The judge leading the investigation into media ethics in the wake of the phone hacking scandal was poised to quit following a public attack on the probe by the Education Secretary, it was reported today.
Lord Justice Leveson complained to Downing Street's most powerful civil servant about claims made by Michael Gove that the inquiry had created a “chilling atmosphere” towards freedom of the Press, according to the Mail on Sunday.
In a telephone call with Cabinet Secretary Sir Jeremy Heywood he called for the Tory to be “gagged” and warned the inquiry was being undermined, it said.
Sir Jeremy is reported to have told Prime Minister David Cameron about the conversation.
“Our clear impression was that he was spitting tacks with Gove and was ready to resign unless the Minister was told to shut up,” a Government source told the newspaper.
Mr Gove, a former journalist at the News Corporation-owned Times, told a Parliamentary Press Gallery lunch in February that he saw “dangers” in the inquiry into press cultures, practices and ethics.
Lord Justice Leveson instructed his officials to compile a full report of the comments and he phoned Sir Jeremy within 24 hours, it was reported.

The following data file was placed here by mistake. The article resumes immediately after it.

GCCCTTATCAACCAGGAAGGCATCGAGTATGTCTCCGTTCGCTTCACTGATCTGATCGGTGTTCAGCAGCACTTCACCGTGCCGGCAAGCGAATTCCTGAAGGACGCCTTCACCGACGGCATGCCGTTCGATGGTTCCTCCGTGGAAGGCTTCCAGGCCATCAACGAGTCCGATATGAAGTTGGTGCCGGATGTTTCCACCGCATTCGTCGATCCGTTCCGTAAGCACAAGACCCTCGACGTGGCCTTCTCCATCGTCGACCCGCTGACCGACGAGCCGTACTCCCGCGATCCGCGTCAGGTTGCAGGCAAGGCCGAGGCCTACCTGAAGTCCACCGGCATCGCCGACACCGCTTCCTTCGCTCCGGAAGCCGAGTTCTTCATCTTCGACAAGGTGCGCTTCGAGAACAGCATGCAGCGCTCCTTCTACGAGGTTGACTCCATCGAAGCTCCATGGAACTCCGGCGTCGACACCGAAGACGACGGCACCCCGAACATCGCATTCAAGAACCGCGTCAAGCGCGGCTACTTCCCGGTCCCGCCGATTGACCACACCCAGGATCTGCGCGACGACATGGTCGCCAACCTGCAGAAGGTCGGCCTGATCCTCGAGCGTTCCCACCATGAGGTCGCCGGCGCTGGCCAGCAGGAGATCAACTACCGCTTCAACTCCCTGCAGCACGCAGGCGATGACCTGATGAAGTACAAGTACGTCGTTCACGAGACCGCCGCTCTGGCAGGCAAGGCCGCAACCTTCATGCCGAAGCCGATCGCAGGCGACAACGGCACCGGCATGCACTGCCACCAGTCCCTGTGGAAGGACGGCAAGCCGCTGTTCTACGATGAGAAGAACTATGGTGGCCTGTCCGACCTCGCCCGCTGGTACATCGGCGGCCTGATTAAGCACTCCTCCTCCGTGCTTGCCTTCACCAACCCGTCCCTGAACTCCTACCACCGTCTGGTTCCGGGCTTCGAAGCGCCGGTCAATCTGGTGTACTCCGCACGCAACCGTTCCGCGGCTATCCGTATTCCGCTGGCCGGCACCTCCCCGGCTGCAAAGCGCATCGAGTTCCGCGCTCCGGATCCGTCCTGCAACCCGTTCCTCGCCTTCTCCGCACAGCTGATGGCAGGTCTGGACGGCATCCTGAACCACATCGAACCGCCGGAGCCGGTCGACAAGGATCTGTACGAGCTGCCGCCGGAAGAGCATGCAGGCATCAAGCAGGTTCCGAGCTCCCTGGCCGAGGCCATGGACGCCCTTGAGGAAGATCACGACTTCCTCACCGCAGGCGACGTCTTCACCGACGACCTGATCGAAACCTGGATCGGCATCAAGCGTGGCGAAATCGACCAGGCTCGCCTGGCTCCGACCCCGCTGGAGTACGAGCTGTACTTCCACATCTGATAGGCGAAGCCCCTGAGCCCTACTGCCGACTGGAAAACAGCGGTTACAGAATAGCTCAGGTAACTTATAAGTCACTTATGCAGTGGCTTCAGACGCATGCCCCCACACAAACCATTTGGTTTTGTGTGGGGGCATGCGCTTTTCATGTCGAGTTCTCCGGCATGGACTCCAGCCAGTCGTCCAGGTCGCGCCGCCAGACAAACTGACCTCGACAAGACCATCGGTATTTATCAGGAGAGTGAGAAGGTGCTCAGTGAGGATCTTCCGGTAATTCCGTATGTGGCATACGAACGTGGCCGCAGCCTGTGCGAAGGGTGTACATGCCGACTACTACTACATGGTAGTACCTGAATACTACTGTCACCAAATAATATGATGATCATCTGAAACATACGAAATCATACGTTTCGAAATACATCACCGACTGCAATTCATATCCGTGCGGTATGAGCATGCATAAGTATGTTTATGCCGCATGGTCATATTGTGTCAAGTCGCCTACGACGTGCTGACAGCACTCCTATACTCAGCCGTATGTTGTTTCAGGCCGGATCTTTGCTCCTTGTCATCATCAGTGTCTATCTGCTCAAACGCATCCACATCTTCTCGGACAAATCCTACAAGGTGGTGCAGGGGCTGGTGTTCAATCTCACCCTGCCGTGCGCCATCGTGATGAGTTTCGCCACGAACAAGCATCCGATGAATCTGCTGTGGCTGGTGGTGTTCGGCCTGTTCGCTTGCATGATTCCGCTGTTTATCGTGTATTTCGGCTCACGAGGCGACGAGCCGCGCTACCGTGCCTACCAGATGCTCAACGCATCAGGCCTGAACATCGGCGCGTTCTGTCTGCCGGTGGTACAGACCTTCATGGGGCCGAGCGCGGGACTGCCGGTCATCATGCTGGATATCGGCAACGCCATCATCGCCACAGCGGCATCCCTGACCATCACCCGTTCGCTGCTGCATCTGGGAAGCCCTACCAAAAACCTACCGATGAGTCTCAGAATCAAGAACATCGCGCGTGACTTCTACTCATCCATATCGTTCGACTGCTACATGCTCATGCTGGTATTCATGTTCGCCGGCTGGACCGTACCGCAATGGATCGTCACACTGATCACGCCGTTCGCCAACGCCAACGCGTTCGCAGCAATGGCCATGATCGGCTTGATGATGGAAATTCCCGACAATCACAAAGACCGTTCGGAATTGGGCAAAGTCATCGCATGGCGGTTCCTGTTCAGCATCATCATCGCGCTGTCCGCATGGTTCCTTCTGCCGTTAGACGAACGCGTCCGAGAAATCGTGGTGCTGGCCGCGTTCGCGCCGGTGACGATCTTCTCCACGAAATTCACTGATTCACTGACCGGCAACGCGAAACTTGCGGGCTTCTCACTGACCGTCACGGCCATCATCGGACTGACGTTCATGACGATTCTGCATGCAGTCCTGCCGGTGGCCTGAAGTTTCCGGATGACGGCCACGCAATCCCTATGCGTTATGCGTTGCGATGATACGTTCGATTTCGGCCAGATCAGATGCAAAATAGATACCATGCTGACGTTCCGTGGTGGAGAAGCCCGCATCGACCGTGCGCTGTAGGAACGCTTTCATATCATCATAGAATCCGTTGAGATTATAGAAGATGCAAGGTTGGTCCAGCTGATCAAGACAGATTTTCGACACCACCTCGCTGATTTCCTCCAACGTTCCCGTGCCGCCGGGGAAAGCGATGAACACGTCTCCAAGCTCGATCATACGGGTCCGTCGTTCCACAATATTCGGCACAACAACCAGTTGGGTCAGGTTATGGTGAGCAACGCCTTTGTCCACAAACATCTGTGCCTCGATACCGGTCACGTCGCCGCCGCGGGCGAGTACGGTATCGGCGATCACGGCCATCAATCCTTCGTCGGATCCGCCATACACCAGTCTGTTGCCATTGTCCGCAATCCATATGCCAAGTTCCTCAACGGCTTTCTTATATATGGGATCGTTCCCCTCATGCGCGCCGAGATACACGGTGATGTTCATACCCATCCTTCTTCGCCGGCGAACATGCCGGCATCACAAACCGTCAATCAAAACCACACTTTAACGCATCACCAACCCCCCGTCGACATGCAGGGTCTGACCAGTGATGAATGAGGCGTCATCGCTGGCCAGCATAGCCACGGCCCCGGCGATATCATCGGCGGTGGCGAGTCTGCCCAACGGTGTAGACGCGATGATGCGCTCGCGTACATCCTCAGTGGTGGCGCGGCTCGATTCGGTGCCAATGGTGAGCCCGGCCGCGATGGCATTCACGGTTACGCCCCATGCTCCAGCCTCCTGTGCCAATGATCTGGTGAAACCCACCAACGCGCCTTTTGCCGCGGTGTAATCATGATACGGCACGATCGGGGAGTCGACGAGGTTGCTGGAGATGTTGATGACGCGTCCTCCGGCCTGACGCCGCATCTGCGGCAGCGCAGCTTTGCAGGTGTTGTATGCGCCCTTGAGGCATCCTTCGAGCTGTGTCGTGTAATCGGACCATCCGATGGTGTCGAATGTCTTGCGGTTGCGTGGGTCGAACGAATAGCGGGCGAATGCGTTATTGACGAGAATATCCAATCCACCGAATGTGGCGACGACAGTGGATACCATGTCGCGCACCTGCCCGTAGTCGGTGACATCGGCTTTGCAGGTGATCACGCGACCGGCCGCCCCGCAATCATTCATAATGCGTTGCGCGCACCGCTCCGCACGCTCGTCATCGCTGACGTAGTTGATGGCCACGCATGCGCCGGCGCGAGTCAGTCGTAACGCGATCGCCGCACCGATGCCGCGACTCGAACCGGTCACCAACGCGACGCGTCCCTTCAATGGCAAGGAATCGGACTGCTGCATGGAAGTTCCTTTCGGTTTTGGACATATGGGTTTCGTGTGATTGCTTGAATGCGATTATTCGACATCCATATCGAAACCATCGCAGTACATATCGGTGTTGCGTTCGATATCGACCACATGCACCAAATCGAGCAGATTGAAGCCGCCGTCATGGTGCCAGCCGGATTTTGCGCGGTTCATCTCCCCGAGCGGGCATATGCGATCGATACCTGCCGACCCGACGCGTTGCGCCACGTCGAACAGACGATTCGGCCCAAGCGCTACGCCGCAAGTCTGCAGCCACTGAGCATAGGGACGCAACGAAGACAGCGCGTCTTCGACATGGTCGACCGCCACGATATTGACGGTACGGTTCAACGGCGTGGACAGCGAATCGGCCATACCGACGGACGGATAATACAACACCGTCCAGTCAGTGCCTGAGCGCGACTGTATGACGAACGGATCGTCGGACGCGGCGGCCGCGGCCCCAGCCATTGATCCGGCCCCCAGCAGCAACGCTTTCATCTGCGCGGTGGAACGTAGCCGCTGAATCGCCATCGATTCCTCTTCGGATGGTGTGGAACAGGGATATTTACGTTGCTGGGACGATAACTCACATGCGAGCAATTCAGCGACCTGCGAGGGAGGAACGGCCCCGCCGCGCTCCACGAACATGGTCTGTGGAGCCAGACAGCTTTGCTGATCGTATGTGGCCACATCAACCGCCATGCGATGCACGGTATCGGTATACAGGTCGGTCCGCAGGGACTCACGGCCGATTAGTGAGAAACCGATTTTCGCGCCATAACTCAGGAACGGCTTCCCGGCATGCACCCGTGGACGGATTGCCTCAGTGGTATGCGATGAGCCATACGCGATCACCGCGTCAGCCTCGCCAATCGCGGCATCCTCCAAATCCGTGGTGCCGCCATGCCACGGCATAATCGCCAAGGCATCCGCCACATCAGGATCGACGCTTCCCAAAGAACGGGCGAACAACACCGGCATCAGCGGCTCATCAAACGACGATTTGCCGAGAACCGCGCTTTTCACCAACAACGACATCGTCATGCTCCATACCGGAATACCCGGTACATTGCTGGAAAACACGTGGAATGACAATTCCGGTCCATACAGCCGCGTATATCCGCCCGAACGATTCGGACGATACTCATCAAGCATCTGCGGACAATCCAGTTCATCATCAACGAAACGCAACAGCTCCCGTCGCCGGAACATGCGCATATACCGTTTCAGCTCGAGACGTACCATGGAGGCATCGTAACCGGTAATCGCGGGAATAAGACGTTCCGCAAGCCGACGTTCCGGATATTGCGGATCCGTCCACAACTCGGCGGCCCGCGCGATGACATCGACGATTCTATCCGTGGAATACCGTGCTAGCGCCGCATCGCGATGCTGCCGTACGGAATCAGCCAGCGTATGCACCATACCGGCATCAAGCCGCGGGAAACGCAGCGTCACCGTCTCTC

Called to give evidence at the inquiry last month, the Conservative Cabinet Minister went on to make an even more robust assessment about the potential outcome of the probe, warning the judge that inquiry recommendations were often “applied in a way that the cure is worse than the disease”.
The pair then clashed when Mr Gove raised concerns about restraints on the “precious liberty” of freedom of speech. In an apparent slap down, Lord Justice Leveson said: “I do not need to be told about the importance of freedom of speech, I really don't.”
Earlier this week he opened the hearings by warning it was “essential” cross-party political support for his investigation was “not jeopardised”.
A Leveson Inquiry spokesman said: “Lord Justice Leveson is conducting a judicial inquiry and, in that capacity, will not comment on press stories outside the formal proceedings of the inquiry.”
Downing Street, the Cabinet Office and Mr Gove's spokesman all refused to comment.